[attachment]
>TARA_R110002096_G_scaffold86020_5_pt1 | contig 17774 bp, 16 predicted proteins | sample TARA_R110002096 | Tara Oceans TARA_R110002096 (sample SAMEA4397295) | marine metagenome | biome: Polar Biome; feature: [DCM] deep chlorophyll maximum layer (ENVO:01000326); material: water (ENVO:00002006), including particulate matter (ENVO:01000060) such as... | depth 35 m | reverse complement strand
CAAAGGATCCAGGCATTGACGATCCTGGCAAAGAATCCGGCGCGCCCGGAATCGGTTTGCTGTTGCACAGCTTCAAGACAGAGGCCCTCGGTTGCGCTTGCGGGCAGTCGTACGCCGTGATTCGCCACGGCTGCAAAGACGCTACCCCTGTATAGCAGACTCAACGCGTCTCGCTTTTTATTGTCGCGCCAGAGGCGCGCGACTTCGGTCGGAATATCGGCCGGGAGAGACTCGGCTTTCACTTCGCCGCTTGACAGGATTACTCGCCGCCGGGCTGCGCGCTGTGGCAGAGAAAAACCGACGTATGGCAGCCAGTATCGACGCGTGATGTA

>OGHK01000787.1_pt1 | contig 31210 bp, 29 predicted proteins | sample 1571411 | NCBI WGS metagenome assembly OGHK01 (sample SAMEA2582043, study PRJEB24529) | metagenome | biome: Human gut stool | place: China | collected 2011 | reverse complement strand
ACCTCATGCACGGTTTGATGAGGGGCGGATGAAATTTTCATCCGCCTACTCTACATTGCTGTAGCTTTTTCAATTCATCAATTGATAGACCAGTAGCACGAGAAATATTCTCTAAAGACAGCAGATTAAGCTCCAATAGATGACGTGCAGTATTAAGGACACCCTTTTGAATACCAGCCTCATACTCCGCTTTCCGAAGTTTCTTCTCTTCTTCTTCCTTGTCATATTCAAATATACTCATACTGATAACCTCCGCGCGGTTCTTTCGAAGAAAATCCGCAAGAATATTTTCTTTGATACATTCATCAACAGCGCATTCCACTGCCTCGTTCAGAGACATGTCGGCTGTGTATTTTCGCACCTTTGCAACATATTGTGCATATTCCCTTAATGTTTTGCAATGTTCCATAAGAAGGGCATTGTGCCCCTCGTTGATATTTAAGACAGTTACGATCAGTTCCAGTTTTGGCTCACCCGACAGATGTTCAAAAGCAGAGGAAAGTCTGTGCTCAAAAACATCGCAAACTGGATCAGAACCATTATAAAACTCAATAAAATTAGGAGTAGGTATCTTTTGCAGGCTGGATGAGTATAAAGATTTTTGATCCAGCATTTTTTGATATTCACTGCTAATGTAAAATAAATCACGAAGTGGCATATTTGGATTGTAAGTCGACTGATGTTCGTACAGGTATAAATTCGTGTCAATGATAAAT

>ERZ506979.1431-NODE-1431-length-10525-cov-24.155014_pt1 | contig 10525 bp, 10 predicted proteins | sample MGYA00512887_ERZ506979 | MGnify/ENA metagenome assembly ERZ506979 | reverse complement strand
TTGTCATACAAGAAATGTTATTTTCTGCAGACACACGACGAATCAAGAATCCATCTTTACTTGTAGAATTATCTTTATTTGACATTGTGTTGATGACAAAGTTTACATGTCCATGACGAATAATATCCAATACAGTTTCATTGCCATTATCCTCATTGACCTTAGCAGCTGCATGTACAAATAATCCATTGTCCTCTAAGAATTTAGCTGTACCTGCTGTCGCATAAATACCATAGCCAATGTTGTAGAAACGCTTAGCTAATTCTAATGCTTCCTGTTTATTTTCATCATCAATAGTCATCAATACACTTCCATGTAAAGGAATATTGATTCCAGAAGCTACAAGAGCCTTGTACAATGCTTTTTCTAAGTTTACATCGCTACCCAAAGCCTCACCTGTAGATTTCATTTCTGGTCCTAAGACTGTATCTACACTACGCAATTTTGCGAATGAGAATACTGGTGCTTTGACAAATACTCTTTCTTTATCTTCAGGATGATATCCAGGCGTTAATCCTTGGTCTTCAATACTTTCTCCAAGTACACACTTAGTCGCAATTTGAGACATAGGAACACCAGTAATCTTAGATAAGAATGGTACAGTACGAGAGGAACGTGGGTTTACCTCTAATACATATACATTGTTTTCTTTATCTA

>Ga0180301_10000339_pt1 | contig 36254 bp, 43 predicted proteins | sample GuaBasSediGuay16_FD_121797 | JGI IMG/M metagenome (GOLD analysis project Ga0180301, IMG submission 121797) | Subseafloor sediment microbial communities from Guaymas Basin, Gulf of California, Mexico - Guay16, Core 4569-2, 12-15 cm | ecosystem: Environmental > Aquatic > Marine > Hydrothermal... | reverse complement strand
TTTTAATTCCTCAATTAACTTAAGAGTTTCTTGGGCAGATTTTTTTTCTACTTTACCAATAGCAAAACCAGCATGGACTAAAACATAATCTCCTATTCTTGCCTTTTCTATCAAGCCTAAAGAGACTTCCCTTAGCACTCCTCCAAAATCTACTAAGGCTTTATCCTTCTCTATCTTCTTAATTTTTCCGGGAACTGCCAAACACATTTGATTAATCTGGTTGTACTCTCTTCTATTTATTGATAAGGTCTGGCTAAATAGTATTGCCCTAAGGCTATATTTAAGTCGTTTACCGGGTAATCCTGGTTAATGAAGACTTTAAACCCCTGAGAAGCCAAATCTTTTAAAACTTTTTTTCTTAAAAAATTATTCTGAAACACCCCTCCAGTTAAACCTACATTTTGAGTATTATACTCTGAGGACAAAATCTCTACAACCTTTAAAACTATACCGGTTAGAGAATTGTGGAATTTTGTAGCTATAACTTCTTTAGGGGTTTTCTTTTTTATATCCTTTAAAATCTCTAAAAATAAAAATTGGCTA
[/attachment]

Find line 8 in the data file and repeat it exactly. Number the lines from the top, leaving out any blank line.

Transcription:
TTTTAATTCCTCAATTAACTTAAGAGTTTCTTGGGCAGATTTTTTTTCTACTTTACCAATAGCAAAACCAGCATGGACTAAAACATAATCTCCTATTCTTGCCTTTTCTATCAAGCCTAAAGAGACTTCCCTTAGCACTCCTCCAAAATCTACTAAGGCTTTATCCTTCTCTATCTTCTTAATTTTTCCGGGAACTGCCAAACACATTTGATTAATCTGGTTGTACTCTCTTCTATTTATTGATAAGGTCTGGCTAAATAGTATTGCCCTAAGGCTATATTTAAGTCGTTTACCGGGTAATCCTGGTTAATGAAGACTTTAAACCCCTGAGAAGCCAAATCTTTTAAAACTTTTTTTCTTAAAAAATTATTCTGAAACACCCCTCCAGTTAAACCTACATTTTGAGTATTATACTCTGAGGACAAAATCTCTACAACCTTTAAAACTATACCGGTTAGAGAATTGTGGAATTTTGTAGCTATAACTTCTTTAGGGGTTTTCTTTTTTATATCCTTTAAAATCTCTAAAAATAAAAATTGGCTA